Date of Award


Degree Type

Open Access Thesis

Document Type

Master Thesis

Degree Name

Master of Public Administration (MPA)



Department Name when Degree Awarded

Government and Economics

First Advisor

Anne M. Cizmar

Department Affiliation

Government and Economics

Second Advisor

LeAnn Beaty

Department Affiliation

Government and Economics

Third Advisor

Matthew L. Howell

Department Affiliation

Government and Economics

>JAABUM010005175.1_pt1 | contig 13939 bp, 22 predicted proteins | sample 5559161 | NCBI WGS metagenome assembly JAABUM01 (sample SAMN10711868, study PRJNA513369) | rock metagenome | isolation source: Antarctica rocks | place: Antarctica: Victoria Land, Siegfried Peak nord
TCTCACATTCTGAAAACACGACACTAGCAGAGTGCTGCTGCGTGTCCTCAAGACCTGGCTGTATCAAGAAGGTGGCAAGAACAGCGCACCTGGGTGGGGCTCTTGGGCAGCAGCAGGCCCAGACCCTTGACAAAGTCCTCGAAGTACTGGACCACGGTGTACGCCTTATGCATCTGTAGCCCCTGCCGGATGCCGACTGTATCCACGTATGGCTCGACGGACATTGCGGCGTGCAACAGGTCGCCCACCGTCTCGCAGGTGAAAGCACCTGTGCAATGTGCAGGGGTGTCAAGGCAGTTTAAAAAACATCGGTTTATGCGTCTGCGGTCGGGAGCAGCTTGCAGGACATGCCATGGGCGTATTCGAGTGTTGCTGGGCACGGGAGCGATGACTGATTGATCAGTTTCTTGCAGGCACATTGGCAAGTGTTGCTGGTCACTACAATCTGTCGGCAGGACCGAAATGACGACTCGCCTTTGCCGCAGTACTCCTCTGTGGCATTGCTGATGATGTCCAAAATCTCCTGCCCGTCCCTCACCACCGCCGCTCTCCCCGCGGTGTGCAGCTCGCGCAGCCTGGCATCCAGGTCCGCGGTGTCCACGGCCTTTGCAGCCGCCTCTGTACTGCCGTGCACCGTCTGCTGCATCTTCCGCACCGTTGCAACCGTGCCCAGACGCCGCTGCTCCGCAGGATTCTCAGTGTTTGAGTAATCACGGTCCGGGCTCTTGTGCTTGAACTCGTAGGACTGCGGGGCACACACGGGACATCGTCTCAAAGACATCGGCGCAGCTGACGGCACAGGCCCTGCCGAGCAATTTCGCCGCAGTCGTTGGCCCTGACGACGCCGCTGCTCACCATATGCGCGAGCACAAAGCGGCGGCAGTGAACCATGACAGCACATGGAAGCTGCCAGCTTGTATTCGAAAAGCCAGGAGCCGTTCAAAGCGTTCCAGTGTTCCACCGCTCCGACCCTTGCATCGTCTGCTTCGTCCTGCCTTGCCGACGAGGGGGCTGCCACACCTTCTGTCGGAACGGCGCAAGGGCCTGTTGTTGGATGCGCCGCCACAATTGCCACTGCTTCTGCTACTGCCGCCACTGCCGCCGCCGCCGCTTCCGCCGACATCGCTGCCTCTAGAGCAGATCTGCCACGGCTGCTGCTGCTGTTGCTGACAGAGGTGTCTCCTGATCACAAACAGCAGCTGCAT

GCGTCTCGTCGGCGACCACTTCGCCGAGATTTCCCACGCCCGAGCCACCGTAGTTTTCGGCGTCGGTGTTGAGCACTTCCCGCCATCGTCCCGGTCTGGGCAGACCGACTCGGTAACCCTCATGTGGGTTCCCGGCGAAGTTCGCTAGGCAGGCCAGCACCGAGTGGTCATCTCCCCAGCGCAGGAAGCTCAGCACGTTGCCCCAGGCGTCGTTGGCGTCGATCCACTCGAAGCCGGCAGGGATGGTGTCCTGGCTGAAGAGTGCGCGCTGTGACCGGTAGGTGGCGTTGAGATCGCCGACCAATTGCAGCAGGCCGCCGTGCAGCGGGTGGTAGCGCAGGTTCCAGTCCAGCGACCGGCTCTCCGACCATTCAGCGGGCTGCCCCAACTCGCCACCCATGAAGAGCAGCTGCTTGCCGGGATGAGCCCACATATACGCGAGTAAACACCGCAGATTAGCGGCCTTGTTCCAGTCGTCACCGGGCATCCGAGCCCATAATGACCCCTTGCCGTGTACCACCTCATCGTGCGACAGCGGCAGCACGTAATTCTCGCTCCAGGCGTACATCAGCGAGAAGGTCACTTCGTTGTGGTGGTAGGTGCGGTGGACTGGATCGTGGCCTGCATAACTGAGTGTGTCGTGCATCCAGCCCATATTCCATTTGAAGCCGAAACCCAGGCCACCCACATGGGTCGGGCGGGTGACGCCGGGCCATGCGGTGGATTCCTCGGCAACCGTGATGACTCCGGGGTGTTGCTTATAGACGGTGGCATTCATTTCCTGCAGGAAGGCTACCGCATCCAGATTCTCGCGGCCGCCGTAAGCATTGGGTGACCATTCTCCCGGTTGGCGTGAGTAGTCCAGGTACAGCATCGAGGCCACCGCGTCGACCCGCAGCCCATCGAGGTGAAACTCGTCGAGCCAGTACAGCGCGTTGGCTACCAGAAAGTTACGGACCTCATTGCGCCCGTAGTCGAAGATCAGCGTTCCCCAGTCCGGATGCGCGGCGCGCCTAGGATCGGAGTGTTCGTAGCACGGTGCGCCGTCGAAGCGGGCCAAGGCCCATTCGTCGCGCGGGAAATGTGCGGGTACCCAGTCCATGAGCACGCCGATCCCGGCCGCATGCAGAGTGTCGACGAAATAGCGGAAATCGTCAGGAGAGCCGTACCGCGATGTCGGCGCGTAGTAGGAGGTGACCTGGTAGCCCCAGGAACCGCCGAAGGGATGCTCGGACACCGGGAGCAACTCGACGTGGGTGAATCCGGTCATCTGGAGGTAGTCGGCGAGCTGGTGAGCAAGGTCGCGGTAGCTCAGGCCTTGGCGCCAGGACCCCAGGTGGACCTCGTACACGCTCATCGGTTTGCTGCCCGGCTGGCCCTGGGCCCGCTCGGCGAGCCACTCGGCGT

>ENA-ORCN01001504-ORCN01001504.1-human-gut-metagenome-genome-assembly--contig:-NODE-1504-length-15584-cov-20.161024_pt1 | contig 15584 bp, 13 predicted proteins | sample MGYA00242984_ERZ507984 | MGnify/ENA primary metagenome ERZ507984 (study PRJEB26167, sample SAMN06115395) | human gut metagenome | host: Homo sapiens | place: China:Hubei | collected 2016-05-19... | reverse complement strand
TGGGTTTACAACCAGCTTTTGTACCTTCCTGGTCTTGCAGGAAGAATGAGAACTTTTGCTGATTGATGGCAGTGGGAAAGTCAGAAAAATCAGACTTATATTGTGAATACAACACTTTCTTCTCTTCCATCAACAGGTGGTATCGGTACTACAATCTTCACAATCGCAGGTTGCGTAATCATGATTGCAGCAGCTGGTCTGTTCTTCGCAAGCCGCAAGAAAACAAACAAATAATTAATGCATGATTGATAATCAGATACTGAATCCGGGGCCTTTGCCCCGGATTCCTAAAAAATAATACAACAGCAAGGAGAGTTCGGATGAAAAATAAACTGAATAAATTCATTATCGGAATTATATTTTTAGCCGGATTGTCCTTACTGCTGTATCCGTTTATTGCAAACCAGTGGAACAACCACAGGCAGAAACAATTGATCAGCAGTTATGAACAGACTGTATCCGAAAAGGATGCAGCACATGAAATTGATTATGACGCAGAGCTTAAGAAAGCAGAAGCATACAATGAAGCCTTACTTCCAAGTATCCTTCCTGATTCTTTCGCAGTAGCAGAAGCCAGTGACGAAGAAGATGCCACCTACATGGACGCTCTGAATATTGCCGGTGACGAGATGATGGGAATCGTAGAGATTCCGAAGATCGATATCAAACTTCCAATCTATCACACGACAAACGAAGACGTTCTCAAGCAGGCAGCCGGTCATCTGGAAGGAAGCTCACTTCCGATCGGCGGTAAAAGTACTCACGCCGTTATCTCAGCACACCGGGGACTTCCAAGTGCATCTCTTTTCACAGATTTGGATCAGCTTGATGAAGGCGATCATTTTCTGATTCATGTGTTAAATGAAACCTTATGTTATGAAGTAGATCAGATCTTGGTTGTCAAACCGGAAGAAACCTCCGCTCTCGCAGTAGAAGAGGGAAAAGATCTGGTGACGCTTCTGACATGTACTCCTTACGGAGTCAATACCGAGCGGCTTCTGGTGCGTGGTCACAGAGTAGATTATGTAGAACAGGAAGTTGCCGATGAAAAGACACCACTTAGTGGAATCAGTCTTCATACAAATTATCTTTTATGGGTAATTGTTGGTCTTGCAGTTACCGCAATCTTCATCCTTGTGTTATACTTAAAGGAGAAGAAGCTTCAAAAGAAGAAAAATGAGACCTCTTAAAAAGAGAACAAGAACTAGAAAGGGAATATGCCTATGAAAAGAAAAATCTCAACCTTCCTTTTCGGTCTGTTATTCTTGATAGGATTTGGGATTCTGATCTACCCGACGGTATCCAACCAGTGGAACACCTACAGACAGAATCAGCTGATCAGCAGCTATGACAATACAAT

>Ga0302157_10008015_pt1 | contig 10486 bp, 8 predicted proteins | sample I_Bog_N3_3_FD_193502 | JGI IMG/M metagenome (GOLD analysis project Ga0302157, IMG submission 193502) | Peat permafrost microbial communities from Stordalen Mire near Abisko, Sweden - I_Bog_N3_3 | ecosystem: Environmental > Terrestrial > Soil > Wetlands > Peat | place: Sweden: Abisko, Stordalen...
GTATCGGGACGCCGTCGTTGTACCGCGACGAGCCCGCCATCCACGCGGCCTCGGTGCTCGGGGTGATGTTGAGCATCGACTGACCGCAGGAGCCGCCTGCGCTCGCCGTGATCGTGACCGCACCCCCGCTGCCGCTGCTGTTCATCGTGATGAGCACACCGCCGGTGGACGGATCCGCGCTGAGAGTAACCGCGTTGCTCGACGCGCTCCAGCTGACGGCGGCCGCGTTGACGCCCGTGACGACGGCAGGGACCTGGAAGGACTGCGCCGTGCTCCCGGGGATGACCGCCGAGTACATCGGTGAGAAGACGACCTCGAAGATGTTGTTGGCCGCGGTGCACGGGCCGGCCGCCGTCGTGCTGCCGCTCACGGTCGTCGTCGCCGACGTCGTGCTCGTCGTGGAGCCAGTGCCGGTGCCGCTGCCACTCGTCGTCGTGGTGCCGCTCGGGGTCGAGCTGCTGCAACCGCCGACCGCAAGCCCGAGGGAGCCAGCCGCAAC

For 400 years, courts have adjudicated disputes between private parties about the validity of patents. Inventors apply for patents to an administrative agency. Patent examiners review the application to determine whether or not an idea is valid to have a patent issued. Patent examiners are people and sometimes errors are made. An administrative agency must have an administrative avenue to review a potential error. Six years ago, Congress created a review with the implementation of inter parte reviews. An argument before the U.S. Supreme Court looks at whether or not Inter partes review violate Article III of the U.S. Constitution. A case analysis of Oil States v. Green's Energy Group, et al. will show that more likely than not correcting an error of an administrative agency is not in violation of one's constitutional right to a jury. Permitting the U.S. Patent and Trademark Office to correct its own errors in light of subsequent clarifications in the law allows for an efficient course-correction that improves the quality of individual patents and benefits the patent system generally.